4 out of 10 Filipinos are satisfied with senior high school according to the survey

ONLY four out of ten Filipinos are satisfied with senior high school, according to a Pulse Asia survey.

Based on the results of a survey commissioned by Senator Win Gatchalian and conducted from June 19 to 23, 2023, only 41% of the 1,200 participants nationwide said they were satisfied with senior high school. Those who are not satisfied are slightly higher or 42% while 16% are not sure if they are satisfied or not.

For Gatchalian, the results of the survey reflect the failure of the program to live up to its promise of making youth college and job ready. According to a 2020 discussion paper by the Philippine Institute for Development Studies (PIDS), only 20% of senior high school graduates enter the labor force, while 70% continue their education. The PIDS study also revealed that when it comes to basic pay, there is almost no difference between senior high school graduates when compared to graduates of two years of college or Grade 10.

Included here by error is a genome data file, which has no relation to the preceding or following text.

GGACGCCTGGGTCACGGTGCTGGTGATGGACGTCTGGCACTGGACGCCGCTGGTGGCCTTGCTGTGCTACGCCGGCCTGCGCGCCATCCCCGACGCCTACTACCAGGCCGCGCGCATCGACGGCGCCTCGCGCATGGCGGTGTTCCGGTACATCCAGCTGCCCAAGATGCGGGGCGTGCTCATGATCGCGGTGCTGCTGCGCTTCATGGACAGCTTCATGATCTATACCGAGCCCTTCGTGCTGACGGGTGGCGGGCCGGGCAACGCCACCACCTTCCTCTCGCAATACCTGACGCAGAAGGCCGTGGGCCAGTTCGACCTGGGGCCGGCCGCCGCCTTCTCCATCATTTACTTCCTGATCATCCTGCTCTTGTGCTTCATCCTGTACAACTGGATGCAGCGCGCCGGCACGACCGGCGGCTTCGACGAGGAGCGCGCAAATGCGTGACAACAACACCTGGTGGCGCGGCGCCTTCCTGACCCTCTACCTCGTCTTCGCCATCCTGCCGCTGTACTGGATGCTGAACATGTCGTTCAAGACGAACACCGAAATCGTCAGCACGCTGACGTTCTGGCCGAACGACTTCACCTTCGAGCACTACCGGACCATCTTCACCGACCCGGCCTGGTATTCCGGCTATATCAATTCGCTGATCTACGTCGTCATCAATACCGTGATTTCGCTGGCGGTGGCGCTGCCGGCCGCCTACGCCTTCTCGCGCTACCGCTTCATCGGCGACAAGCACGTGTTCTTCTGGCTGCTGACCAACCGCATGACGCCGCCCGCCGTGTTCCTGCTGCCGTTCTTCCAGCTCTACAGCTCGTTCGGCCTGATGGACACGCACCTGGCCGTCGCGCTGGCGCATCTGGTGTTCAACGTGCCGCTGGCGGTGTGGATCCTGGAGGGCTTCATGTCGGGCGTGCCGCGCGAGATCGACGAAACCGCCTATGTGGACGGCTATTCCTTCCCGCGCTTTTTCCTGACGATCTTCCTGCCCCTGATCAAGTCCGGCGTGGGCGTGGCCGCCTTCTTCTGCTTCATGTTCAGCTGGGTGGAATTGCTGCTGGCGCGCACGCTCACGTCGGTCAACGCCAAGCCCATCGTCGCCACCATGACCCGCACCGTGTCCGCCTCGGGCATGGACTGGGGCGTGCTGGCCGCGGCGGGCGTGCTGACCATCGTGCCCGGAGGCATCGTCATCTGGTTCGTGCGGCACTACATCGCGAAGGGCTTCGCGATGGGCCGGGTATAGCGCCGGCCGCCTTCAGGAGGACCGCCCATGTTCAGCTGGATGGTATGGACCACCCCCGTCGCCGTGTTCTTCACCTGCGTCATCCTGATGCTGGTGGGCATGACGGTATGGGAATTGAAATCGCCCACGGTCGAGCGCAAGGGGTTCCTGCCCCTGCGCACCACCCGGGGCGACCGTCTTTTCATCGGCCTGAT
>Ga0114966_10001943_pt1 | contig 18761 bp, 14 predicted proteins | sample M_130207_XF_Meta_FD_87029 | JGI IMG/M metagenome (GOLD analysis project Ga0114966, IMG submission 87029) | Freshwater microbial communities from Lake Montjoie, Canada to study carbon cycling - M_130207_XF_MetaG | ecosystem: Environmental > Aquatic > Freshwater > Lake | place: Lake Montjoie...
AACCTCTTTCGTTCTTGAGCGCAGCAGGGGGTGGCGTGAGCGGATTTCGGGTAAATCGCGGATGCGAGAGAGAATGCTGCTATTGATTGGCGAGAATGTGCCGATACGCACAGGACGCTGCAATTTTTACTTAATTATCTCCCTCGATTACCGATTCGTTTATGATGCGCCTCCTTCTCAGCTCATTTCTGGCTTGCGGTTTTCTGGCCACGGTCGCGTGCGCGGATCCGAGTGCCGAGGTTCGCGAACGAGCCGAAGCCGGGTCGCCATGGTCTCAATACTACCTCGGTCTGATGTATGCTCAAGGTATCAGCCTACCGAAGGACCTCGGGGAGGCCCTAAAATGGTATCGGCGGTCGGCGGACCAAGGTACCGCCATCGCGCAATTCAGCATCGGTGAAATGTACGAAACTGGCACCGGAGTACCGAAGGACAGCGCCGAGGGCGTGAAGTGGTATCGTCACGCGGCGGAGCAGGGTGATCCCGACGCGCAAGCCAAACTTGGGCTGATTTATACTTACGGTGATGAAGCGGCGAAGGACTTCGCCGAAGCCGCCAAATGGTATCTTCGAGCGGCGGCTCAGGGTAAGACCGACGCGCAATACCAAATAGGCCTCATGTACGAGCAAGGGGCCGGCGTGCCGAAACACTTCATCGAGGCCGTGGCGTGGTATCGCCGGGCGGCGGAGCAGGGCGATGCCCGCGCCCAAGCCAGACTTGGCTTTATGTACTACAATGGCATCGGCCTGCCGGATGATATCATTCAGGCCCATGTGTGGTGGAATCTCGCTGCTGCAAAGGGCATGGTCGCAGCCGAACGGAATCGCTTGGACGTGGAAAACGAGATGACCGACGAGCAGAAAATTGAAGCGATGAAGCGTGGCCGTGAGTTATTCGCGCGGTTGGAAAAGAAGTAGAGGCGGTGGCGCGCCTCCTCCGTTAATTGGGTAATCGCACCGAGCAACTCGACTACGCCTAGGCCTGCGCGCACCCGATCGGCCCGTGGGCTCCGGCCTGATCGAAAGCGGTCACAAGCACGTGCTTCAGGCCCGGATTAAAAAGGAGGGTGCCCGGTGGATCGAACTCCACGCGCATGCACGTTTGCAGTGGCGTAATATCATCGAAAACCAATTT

According to the survey, more of Class D (44%) and E (44%) are not satisfied with the senior high school program. It turns out that only 38% and 42% from Class D and E are satisfied with senior high school. In classes ABC, 57% are satisfied, while 27% are not satisfied.

“We have added two years to high school, but for our parents, it is only an additional cost. Our citizens are not satisfied with the senior high school because they do not see the benefits of this program,” said Gatchalian, chairperson of Senate Committee on Basic Education.

In different parts of the country, the level of satisfaction or dissatisfaction with senior high school varies. In Metro Manila there is the most dissatisfaction, (53%), while only 31% are satisfied with the program.

More people in Luzon are satisfied (43%) than dissatisfied (35%) in senior high school. In Visayas, both 42% are satisfied and dissatisfied with the program. In Mindanao, almost half (49%) of the participants are not satisfied with senior high school, while 42% are satisfied.

To address the skills mismatch of senior high school graduates and the needs of the labor market, Gatchalian filed the Batang Magaling Act (Senate Bill No. 2022). The bill seeks to strengthen the relationship between the Department of Education (DepEd), local government units, schools, and industry partners.